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Re: When would you NOT use OpenBSD?
- To: misc_(_at_)_openbsd_(_dot_)_org
- Subject: Re: When would you NOT use OpenBSD?
- From: Hannah Schroeter <hannah_(_at_)_schlund_(_dot_)_de>
- Date: Fri, 7 Apr 2006 13:04:00 +0200
- Mail-followup-to: misc_(_at_)_openbsd_(_dot_)_org
- Organization: Schlund + Partner AG
On Wed, Apr 05, 2006 at 04:29:40PM -0600, Chris 'Xenon' Hanson wrote:
>Hannah Schroeter wrote:
>>IIRC there're consultants offering commercial services around OpenBSD,
>>too. So you could've hired one to fix the Broadcom problem of yours,
>>just like you paid for Nortel's on-site troubleshooting.
> Not to inflame the issue, but this isn't as solid of an argument as it
> appears. Knowing in advance whether you'll be able to find a consultant who
>knows enough about your problem to fix it is very tenuous.
Of course you can look out in advance, before you start depending on it,
i.e. first look for people who can support things, perhaps make some
kind of support contract or pre-contract with them, *then* install your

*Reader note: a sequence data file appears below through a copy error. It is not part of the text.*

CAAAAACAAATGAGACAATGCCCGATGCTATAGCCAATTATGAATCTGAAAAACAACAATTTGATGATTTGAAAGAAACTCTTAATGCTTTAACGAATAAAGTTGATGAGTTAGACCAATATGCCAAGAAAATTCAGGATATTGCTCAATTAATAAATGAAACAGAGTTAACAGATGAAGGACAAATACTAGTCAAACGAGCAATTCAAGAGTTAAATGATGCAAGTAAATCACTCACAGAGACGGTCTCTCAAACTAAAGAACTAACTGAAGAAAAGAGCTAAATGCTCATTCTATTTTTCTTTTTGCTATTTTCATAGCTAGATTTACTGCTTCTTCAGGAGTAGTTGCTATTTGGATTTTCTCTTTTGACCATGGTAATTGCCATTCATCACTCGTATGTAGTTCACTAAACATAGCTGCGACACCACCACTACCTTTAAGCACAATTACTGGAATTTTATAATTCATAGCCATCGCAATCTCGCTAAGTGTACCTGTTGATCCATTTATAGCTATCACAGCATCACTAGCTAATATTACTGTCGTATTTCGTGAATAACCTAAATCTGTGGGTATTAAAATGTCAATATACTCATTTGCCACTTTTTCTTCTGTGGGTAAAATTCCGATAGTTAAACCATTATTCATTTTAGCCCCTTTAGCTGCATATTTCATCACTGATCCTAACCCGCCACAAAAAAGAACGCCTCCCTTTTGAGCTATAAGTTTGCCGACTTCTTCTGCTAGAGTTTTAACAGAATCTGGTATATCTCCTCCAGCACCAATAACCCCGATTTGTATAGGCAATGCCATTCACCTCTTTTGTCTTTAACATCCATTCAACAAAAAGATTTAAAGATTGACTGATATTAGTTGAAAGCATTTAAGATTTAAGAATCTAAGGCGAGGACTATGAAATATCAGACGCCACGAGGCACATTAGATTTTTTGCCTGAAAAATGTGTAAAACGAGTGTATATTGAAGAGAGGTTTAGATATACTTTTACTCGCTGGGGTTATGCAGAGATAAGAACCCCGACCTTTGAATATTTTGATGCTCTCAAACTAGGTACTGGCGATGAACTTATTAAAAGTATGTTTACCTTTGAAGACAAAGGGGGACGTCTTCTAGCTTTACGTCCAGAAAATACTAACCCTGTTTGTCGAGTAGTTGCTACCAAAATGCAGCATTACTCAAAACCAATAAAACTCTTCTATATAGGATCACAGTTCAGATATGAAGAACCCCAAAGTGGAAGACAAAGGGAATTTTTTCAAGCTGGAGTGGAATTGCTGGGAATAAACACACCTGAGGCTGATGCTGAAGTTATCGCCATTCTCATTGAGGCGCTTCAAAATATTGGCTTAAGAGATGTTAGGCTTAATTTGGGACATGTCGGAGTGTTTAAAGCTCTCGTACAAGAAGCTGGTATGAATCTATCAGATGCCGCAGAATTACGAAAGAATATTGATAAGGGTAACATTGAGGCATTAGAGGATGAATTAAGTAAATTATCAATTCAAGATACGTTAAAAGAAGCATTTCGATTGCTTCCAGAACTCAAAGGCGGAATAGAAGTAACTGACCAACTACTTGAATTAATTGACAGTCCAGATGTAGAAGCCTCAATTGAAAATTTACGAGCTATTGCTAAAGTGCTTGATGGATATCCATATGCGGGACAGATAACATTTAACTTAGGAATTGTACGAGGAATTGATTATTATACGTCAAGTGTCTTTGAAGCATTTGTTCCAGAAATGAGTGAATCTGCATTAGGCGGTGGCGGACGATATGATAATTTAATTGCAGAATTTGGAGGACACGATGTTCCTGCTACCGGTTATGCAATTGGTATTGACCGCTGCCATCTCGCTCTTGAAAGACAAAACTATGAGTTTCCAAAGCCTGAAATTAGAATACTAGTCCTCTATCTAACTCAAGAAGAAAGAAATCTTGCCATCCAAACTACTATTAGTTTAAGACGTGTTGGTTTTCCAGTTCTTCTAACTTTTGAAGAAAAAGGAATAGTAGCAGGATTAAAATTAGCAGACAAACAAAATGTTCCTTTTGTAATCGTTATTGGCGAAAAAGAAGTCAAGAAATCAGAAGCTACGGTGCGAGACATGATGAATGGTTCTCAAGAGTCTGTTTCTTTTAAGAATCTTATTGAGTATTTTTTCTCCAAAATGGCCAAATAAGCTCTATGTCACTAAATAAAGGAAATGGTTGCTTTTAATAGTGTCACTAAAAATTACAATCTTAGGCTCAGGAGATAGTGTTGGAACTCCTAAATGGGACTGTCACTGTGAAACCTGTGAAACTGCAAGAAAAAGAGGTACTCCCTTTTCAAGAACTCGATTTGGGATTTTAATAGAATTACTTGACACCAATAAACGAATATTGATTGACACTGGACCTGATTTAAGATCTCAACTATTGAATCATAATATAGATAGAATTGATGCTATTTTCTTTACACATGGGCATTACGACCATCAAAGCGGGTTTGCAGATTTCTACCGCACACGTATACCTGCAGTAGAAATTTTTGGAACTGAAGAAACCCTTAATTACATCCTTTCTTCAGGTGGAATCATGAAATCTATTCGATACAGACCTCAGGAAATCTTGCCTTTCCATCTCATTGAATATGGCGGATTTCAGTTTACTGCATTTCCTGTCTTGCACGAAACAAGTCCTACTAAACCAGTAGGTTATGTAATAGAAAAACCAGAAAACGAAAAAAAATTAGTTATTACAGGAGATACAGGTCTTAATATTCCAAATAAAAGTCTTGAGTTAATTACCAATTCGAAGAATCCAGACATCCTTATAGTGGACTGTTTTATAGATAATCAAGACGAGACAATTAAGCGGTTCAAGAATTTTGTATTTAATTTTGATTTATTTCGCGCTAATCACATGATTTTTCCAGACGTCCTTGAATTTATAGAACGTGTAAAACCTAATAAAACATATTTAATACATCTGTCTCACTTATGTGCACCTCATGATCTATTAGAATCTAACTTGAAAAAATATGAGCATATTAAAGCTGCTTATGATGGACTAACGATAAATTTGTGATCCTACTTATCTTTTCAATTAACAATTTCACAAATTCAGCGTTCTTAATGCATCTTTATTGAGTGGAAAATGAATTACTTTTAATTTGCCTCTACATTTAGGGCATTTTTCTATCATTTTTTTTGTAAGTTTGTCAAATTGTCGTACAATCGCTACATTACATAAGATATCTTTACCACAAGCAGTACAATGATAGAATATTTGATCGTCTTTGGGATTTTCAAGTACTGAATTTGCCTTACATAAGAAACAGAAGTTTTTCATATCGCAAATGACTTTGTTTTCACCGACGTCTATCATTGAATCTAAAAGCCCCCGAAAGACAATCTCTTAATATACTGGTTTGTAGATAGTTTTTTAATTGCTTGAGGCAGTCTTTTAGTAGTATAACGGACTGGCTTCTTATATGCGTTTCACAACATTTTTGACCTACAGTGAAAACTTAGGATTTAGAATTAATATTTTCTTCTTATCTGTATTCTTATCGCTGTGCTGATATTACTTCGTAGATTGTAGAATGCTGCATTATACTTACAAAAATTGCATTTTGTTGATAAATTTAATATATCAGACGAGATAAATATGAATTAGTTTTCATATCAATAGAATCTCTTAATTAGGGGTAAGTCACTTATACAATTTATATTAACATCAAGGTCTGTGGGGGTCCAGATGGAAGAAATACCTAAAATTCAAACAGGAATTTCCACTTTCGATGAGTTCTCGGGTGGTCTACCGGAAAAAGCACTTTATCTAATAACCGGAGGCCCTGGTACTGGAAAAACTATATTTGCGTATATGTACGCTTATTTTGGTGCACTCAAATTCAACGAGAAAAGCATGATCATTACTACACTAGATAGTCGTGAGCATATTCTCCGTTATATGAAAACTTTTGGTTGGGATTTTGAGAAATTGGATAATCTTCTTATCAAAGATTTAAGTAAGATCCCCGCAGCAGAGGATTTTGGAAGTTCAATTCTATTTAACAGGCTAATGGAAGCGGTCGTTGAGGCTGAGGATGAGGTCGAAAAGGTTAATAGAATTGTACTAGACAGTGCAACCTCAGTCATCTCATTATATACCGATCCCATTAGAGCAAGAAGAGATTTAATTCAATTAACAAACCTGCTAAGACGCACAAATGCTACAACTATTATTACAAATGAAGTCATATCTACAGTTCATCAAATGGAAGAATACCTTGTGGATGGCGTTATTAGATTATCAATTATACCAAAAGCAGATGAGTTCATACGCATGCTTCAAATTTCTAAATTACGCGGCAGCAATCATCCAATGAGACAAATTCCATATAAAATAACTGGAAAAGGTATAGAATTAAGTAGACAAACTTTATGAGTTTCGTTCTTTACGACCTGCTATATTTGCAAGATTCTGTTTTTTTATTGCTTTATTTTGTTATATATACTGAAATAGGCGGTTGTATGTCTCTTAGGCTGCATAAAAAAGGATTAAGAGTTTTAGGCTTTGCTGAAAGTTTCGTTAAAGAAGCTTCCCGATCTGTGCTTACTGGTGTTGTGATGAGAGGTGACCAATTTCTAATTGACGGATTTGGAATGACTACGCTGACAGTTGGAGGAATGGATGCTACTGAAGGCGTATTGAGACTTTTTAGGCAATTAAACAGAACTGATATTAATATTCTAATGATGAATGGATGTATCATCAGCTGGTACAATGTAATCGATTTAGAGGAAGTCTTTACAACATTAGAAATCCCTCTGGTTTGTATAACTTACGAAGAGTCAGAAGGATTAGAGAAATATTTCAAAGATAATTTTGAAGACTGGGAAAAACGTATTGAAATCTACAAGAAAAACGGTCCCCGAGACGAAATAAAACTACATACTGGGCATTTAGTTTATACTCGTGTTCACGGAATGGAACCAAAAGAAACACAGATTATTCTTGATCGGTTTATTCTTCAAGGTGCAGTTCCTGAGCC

mission critical systems.
> If one could guarantee that the person who wrote the problematic code
> were always available as a consultant, the analogy might be closer, but
>frequently that's not the case. Even a commercialized open source OS like
>Red Hat Linux is going to face this issue.
But now, commercial vendors also integrate 3rd party code, and then they
might also not have people who wrote the code *themselves* in house.
E.g. commercial OSes shipping with OpenSSH.
> Then again, OpenBSD is free. No one expects it to be exactly like
> commercial software, and it has a lot of benefits that commercial software
>won't. Choose the tool that best fits the requirements.